Political Incorrectness Warning. If you have a low tolerance for same just look briefly at this adorable monkey picture and move on.
Oh, for cute as my old Scandinavian grandmother was wont to say.
It's no secret that our politics have gotten strange lately but last week a headline caught my eye that I thought just had to be a typo: "White House Threatens Veto of Zika Funding Bill".
It is hard to imagine why a veto would be threatened when Congress wants to designate $1.1 billion dollars to fight a disease. But, you see, the Administration wanted $1.9 billion.
Now, it matters not one bit that there is little to no chance of another $800,000,000 being just found lying around somewhere. This is an Election Year Disease and things are not what they seem.
First of all the Administration wanted "all new money". Or to be more precise, since we are in deficit spending mode, all new debt. How irresponsible to use money "left over" from a fairly successful fight against the last Election Year Disease - Ebola - and from funding designated to set up Obama Care exchanges in U.S. Territories which will actually happen several geological ages after pigs learn to fly.
Also, Paul Ryan and the House Republicans had the nerve to put this to a vote when most Democratic Representatives were staging a "sit in" thus depriving them of a chance to gripe about how stingy and inadequate over a billion dollars really was to fight this new, SCARY disease.
Zika has been around forever and was first discovered in 1947 in a rhesus macaque monkey in Uganda. Yep, that's one at the top of the article. It is a moderately unpleasant illness to have although almost everyone survives it and seems to have life long immunity. The mosquitoes that help it get around have been spreading around the world, with the global economy, the warming planet and the banning of DDT all contributing. Of late it has been associated with sexual transmission and with birth defects in children.
Naturally there is great interest in doing something about it and many companies and institutions around the world are working - independent of US funding - on a vaccine. It is estimated that finding one will take two years and getting it past regulators will take....another six.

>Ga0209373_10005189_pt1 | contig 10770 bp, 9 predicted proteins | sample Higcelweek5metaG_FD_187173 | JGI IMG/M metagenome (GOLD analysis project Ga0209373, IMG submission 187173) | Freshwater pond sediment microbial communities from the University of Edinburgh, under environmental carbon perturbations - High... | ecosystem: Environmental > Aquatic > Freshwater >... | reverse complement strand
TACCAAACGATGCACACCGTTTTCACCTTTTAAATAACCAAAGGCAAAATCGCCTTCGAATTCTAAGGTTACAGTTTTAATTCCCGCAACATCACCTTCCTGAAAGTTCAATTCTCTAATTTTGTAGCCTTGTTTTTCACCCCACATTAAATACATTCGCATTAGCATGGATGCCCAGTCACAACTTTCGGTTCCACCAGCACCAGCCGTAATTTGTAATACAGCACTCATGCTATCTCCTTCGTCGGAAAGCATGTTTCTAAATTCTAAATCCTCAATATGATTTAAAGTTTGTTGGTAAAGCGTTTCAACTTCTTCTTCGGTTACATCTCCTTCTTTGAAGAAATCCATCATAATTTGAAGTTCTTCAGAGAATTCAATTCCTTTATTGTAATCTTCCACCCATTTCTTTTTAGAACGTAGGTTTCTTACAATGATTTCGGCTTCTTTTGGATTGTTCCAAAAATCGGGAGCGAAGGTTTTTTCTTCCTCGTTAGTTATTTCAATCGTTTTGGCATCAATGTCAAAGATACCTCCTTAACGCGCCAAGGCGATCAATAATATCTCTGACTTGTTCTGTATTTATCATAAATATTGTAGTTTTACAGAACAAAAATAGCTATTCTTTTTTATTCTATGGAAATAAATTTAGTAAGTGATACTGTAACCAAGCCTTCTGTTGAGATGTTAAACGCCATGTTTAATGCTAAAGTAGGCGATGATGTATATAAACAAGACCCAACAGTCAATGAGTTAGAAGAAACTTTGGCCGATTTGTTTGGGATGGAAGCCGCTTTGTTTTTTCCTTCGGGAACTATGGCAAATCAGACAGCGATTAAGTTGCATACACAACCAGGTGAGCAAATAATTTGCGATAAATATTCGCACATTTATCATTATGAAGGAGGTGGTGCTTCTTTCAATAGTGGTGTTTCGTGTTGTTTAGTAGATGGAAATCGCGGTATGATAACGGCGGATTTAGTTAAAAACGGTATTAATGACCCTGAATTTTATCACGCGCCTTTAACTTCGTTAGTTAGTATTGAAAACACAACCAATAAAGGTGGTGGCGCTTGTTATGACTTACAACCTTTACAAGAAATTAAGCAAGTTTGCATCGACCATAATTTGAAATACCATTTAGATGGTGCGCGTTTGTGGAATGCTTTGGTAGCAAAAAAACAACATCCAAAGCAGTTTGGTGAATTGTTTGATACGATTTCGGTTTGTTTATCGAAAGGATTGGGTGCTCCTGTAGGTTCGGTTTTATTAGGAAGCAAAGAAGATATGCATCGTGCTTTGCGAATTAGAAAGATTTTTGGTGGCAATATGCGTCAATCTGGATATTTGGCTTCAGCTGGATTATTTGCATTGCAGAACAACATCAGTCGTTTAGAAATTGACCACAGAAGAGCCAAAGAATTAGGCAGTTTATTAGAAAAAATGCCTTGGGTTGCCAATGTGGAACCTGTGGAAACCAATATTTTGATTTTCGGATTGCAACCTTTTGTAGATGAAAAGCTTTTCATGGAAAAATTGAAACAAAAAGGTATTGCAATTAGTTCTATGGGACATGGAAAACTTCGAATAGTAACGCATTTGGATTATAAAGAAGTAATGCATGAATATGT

Zika is not the first disease to become an Election Year Disease. But it has pretty much all the required criteria for a good one. Interesting Name, check. Foreign Origins, check. Connection with sex, check. Association with Man Damaged Rain Forest, check.
Although Election Year Diseases are a fairly new phenomena I think they are here to stay, courtesy of CSI type shows where all scientific problems can be solved in under an hour by wise cracking genius nerds typing on computers. Let's review, shall we:
1976 Swine Flu. Republican's fault because Gerald Ford did too much.
2014 Ebola Republican's fault for questioning CDC policy on quarantine.
2016 Zika Republican's fault for only finding a measly billion dollars.
Of course all these diseases are also Republican's fault because everyone knows they don't much like foreigners, sex or Mother Nature.
It is all so tedious and silly. The CDC should take the billion dollars, say "Thanks, we'll get back to you if we need more". It would buy a whole bunch of public service announcements telling people to get rid of old tires that mosquitoes breed in. It would not of course allow for any Republican notions like draining swamp lands or liberally applying swell insecticides. Nor would it have any influence on the slow process of regulatory approval of a vaccine. Any children born in the interim with birth defects are the fault of Republicans for not giving more money to Planned Parenthood.
You will note that on the list of Election Year Diseases I have not included AIDS, even though it was an actively discussed issue in several election cycles. That's because to be a really silly political issue you can have Ominous Threat but not significant numbers of Americans actually dying of an illness.
Across the political spectrum Americans are much, much better than the chumps who lead us. We know how to recognize real tragedy and step up in response.